Charles Leclerc takes pole for US Grand Prix after Max Verstappen’s lap was DELETED for exceeding track limits – with Lando Norris second and Lewis Hamilton in third
- Verstappen went wide at turn 19 – taking what would be the quickest time off
- That makes Leclerc the pole sitter in his 100th grand prix weekend for Ferrari
- DailyMail.com provides all the latest international sports news
Max Verstappen’s quest for a potential 50th race win at the US Grand Prix was derailed when his pole lap was deleted for exceeding track limits.
The Dutchman, who clinched his third successive title in Qatar a fortnight ago, is aiming to become the fifth driver ever to notch a half century, alongside Lewis Hamilton (103), Michael Schumacher (91), Sebastian Vettel (53) and Alain Prost (51)
Verstappen led the field by five-thousandths of a second at the close of the nip-and-tuck session under scorching skies at the Circuit of the Americas outside Austin, before being plunged to sixth. He had run wide at Turn 19.
Charles Leclerc, of Ferrari, was the beneficiary, inheriting pole ahead of British duo Lando Norris and Lewis Hamilton.
‘I love this track,’ declared Lelerc. ‘I love the vibe in the city, everything about the place.’ The Monegasque had yet to win in America.
Charles Leclerc celebrates taking pole position for this weekend’s US Grand Prix
Leclerc took pole after Max Verstappen had his fastest time deleted for track limit violations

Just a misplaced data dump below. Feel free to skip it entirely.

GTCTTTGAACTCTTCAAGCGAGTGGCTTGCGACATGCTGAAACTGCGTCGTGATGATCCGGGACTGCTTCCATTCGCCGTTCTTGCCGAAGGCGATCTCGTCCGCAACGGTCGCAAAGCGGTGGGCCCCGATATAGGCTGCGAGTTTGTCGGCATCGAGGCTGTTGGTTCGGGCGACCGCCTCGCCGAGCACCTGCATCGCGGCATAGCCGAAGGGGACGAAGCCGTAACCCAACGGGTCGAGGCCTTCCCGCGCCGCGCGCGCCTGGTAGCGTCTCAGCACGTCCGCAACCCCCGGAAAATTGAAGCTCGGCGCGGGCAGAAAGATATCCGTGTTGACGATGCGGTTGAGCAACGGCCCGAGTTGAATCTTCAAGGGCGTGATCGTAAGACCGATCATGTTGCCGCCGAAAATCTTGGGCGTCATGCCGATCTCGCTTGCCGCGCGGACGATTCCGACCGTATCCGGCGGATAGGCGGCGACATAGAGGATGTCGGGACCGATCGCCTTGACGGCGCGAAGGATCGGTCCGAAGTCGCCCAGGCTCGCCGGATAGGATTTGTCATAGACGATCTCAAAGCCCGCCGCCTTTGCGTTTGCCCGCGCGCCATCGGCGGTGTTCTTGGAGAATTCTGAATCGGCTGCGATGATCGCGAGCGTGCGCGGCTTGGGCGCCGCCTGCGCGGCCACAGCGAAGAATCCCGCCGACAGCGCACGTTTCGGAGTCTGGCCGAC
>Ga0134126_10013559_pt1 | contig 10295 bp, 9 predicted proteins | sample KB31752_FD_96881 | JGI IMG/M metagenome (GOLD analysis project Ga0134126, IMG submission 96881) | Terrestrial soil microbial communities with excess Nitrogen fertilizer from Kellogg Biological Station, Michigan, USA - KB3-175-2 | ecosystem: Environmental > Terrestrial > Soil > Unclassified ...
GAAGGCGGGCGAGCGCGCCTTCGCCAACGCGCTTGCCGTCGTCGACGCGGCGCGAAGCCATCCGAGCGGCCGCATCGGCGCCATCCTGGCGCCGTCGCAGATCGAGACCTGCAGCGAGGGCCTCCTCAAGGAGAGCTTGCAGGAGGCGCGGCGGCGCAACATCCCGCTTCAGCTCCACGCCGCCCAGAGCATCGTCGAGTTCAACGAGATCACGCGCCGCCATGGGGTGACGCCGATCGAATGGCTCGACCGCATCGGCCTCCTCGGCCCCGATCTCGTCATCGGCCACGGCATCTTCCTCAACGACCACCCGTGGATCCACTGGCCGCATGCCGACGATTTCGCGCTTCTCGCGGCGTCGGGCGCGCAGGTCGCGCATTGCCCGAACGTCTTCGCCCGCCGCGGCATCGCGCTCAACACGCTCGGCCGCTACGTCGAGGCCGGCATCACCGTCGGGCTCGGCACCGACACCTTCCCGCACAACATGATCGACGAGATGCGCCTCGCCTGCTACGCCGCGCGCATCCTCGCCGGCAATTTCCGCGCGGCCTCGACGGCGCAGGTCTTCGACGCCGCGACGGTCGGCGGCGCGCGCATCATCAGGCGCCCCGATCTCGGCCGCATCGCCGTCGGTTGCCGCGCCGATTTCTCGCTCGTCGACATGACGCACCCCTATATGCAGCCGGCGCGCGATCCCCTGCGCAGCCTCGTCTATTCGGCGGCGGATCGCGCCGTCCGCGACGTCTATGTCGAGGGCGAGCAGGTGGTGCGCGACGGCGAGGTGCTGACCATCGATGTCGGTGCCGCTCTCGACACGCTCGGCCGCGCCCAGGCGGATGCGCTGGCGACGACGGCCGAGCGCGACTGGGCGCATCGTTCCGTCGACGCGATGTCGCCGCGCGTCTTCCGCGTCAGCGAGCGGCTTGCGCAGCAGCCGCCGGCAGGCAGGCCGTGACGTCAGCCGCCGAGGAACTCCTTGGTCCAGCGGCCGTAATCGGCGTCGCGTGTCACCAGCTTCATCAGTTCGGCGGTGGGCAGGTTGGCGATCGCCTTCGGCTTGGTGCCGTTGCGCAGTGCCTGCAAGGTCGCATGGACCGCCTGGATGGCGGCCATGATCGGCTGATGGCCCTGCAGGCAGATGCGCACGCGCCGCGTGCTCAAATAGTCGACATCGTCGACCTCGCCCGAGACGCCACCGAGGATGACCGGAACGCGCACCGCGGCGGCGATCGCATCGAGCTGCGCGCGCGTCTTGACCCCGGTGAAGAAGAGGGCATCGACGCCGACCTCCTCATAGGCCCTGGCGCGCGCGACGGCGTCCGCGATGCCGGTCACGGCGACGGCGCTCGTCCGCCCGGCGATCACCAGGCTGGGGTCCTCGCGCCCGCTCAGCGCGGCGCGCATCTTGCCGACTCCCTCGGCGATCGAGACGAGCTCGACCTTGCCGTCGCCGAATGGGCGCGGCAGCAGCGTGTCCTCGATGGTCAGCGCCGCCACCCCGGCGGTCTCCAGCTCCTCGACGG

Joining Leclerc on the front row is Lando Norris (L) with Lewis Hamilton (R) finishing in P3
Daniel Ricciardo qualified 15th for AlphaTauri on his return following surgery on the left hand he broke in Holland in August.
Hamilton, meanwhile, has told his fellow drivers not to ‘go soft’, reminding them that Formula One is an ‘extreme sport’ for the ‘elite’.
The seven-time world champion spoke out after several colleagues complained of physical problems in Qatar a fortnight ago, where cockpit temperatures exceeded an extremely humid 50C.
‘I’m going to be controversial, as always,’ said Hamilton, who crashed out at the first corner. ‘I didn’t do the race, so I didn’t get to feel the pain the other drivers felt. But I have obviously been here a long time, and Malaysia was much hotter than that.
‘This is an extreme sport, and we are paid very highly for what we do.
‘I want to feel pain in my body. It makes it closer to what it was back in the day, when Nigel Mansell was passing out after a race.’
Source: Read Full Article